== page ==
Romance is Bankrupting Single People

Our society’s fixation on romance is not only pointless, but it is also harmful. The media we consume, the people around us, the financial necessity for multiple sources of income, and heteronormative expectations cause and perpetuate this harm. The idea that people somehow “need” a partner is propagated by our society to the point where it is a financial detriment to be single. There is a social stigma surrounding being single in our society that is purveyed by the media and that has infiltrated our collective consciousness. This stigma which normalizes ideas of what a family looks like, along with how much money people have and how they can spend it, has gotten out of hand.  

According to Kimberly Palmer of U.S. News, single people, in comparison to those in relationships, experience low-income levels, strain reaching retirement goals, and homeownership difficulties. We live in a society that has forgone safety nets in favor of brutal capitalism, and people are expected to work 60+ hour weeks and unpaid overtime if they want to “get ahead,” or even if they just want to stay employed. People in relationships or those who have a safety net can lose everything if they are put out of commission by an injury or a disabling event. For those with only one source of income, there is little to no safety net.

Palmer goes on to note that cost of living has soared since the 2000s and 2010s, and this creates yet another financial problem for single people; in cities, for example, it has become necessary to live with someone else just to be able to pay rent – which works great if you have a partner with a steady job and have one yourself, but causes problems in all other cases. There is a reason there are so many people with roommates. It’s not necessarily that they want the company; often it is not financially viable for people to live any other way. Even with roommates, it is still more expensive — a single bedroom apartment split between two people is less expensive than a two-bedroom apartment split between two people. According to Emma Lunn of The Independent, UK singles are the largest group facing poverty.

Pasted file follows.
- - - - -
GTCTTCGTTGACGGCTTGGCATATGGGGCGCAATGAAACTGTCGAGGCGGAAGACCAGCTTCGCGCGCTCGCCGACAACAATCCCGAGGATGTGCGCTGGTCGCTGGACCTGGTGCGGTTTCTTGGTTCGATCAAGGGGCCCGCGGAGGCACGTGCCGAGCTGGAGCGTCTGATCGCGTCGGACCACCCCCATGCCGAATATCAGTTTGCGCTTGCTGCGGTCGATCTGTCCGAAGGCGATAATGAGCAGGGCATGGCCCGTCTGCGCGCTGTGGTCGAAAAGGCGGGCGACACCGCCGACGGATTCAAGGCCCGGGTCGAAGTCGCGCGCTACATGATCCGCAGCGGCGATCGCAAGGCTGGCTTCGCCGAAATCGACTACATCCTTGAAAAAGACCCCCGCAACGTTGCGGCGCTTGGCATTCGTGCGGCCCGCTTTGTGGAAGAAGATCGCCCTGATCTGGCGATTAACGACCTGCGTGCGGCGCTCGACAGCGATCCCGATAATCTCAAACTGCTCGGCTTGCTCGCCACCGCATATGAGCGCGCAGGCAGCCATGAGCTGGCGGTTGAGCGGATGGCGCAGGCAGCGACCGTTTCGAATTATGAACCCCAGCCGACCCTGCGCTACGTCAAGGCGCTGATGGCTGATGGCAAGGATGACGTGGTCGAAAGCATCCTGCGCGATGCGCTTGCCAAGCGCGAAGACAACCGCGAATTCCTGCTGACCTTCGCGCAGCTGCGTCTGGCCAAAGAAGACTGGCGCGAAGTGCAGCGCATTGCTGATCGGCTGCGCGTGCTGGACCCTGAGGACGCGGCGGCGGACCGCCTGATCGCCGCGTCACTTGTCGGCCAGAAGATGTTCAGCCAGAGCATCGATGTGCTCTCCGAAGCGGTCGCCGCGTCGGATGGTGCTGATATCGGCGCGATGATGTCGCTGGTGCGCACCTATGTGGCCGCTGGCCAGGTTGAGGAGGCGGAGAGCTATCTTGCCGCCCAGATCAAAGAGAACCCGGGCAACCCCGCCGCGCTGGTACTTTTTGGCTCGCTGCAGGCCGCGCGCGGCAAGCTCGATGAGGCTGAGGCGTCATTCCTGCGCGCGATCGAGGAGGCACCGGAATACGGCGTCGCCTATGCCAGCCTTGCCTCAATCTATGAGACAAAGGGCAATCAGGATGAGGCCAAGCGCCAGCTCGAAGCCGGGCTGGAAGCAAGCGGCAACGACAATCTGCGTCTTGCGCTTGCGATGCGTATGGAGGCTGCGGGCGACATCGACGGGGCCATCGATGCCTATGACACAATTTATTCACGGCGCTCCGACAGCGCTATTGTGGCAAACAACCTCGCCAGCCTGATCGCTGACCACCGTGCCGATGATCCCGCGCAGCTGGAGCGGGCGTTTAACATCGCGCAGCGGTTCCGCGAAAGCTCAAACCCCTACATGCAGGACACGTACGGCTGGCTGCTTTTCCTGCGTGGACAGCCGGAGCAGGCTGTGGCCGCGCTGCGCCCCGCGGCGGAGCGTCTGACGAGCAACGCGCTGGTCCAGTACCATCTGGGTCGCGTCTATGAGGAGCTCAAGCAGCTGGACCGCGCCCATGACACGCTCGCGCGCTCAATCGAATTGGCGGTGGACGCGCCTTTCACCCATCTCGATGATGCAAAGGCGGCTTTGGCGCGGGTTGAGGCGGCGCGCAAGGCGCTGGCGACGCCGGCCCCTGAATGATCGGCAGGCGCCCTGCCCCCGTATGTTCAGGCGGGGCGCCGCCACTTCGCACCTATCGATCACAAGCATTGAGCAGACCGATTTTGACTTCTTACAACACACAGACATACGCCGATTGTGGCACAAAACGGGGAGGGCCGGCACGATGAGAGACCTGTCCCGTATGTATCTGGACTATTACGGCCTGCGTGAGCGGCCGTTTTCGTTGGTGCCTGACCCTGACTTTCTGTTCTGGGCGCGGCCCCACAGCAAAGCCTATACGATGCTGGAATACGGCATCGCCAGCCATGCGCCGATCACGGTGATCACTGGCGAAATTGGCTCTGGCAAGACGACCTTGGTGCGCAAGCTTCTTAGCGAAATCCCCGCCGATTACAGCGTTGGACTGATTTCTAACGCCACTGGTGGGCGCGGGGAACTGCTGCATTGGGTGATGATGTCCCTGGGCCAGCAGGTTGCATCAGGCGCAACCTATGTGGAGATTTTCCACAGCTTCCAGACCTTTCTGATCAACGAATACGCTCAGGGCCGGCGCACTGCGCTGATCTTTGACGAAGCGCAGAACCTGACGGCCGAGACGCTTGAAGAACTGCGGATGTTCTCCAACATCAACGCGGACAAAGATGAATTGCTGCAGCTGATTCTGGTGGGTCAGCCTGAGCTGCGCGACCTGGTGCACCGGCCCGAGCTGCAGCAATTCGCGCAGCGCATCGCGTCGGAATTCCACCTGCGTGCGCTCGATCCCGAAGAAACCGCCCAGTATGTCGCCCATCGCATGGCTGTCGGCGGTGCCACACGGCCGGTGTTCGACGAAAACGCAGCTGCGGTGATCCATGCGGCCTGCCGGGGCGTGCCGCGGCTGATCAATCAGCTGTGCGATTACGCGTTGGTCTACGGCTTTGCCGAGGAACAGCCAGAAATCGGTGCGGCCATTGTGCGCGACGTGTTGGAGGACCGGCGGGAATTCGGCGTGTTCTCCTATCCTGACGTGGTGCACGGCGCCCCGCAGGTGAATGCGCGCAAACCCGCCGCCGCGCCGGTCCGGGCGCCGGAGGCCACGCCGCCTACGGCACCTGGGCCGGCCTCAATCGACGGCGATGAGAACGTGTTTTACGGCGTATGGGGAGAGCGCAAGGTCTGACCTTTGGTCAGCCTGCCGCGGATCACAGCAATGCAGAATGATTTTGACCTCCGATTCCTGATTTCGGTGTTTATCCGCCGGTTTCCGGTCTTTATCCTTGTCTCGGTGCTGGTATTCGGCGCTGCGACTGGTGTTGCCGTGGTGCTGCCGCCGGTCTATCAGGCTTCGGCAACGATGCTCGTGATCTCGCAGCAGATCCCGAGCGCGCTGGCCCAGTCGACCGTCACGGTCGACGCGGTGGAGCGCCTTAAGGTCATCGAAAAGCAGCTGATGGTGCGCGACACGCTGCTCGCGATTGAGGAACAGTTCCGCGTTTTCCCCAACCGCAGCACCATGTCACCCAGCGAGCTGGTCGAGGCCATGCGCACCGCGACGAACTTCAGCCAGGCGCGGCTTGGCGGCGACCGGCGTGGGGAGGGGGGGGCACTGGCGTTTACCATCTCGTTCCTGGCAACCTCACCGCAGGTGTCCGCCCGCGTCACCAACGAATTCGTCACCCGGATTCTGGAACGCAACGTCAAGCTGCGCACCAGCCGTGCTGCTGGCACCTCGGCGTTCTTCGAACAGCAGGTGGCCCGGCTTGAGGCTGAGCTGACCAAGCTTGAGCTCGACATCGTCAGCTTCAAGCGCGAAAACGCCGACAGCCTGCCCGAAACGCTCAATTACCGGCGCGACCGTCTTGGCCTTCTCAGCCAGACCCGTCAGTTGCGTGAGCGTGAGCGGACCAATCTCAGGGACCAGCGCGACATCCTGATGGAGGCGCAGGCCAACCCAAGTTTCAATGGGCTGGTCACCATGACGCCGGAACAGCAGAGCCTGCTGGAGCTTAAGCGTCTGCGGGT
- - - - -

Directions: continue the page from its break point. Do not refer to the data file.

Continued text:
The idea that romance is necessary for a fulfilling life has penetrated our societal norms to the point it is actively harder to live as a single person, not just due to the stigma, but because it is more expensive and harder to sustain the same quality of life as that of a couple. The media is hyper focused on romance to an unhealthy level, and society has a tendency to value romance above platonic relationships in a way that is not only amatonormative, but also hurts friendships. This shows that societal fixation on romance not only harms single people but also people in romantic relationships. 

Obsession with romance leads to financial instability, tears apart friendships, and alienates people who do not partake in it. One can’t help but wonder, is it time for a change?